Video

Video When Fighting Eases, Gazans Line Up at Bakeries

When there is a lull in the conflict in Gaza, residents who have been hunkered down in their apartments rush out to stock up on food and other necessities. Probably the most important destination is the local bakery. VOA’s Scott Bobb reports from Gaza City.
Video

Video US-Funded Program Offers Honduran Children Alternative to Illegal Immigration

President Obama and Central American leaders recently agreed to come up with a plan to address poverty and crime in the region that is fueling the surge of young migrants trying to illegally enter the United States. VOA’s Brian Padden looks at one such program in Honduras - funded in part by the United States - which gives street kids not only food and safety but a chance for a better life without, crossing the border.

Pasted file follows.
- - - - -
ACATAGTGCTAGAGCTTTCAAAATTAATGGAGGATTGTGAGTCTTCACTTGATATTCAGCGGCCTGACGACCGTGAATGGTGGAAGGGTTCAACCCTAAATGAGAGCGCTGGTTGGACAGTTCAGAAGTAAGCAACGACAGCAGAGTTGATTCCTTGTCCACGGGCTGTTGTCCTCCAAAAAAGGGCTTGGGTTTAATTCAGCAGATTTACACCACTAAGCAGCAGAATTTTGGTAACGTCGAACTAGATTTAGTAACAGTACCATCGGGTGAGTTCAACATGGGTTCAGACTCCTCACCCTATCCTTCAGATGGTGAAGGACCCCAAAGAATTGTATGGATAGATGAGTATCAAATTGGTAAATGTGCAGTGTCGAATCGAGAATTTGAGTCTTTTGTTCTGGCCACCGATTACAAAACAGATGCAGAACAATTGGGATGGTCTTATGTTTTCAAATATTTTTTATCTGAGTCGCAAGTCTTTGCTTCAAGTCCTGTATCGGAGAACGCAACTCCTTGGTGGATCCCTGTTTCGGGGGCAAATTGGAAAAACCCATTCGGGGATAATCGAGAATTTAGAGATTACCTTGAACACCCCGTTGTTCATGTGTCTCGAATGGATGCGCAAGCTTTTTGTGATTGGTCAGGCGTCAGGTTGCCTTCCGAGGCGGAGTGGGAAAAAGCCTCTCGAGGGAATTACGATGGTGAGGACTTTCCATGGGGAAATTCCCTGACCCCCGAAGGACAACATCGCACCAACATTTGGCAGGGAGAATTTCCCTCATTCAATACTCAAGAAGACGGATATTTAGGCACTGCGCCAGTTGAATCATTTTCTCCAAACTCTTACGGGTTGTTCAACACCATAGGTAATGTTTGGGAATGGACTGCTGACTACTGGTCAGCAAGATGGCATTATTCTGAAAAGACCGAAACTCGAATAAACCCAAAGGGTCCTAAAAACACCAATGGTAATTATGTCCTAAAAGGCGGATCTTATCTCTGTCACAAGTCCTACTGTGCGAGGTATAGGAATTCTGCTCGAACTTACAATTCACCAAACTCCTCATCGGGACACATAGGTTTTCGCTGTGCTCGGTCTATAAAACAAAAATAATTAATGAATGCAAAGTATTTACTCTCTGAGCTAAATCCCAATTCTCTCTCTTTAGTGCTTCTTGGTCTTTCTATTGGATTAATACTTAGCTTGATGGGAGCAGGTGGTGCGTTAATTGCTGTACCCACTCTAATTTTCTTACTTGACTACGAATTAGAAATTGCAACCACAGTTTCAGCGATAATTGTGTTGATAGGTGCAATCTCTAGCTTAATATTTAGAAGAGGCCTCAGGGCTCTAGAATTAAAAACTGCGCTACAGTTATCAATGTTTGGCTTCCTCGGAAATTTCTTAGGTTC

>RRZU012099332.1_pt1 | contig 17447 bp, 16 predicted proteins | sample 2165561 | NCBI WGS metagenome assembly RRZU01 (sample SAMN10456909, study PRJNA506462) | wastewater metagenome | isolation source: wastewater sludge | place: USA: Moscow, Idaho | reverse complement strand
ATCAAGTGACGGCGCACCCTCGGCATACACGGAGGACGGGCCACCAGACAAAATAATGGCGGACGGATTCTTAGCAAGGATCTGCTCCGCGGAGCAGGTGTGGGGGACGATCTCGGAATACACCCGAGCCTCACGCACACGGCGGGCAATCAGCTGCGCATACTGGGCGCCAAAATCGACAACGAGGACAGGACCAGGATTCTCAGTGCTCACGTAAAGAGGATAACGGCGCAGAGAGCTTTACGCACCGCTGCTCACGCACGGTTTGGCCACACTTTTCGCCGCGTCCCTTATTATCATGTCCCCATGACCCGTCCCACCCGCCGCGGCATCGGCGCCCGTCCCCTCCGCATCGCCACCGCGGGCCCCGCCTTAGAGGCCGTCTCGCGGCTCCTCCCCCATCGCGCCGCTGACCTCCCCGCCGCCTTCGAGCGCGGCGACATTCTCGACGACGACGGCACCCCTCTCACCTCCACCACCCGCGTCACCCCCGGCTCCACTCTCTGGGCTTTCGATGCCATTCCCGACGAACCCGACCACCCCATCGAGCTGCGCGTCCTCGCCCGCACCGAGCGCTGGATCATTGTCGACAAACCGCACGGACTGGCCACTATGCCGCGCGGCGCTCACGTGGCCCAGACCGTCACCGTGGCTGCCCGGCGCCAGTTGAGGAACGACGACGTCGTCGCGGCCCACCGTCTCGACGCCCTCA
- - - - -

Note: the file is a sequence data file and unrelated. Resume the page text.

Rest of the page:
Video

Video 'Fab Lab' Igniting Revolution in Kenya

The University of Nairobi’s Science and Technology Park is banking on 3-D prototyping to spark a manufacturing revolution in the country. Lenny Ruvaga has more for from Nairobi's so-called “FabLab” for VOA.
Video

Video Gazans in Shelled School Sought Shelter

Israel's air and ground assault against Hamas-led fighters in Gaza has forced many Palestinians to flee their homes, seeking safety. But safe places are hard to find, as VOA’s Scott Bobb reports from Jabaliya.
Video

Video Rapid Spread of Ebola in West Africa Prompts Global Alert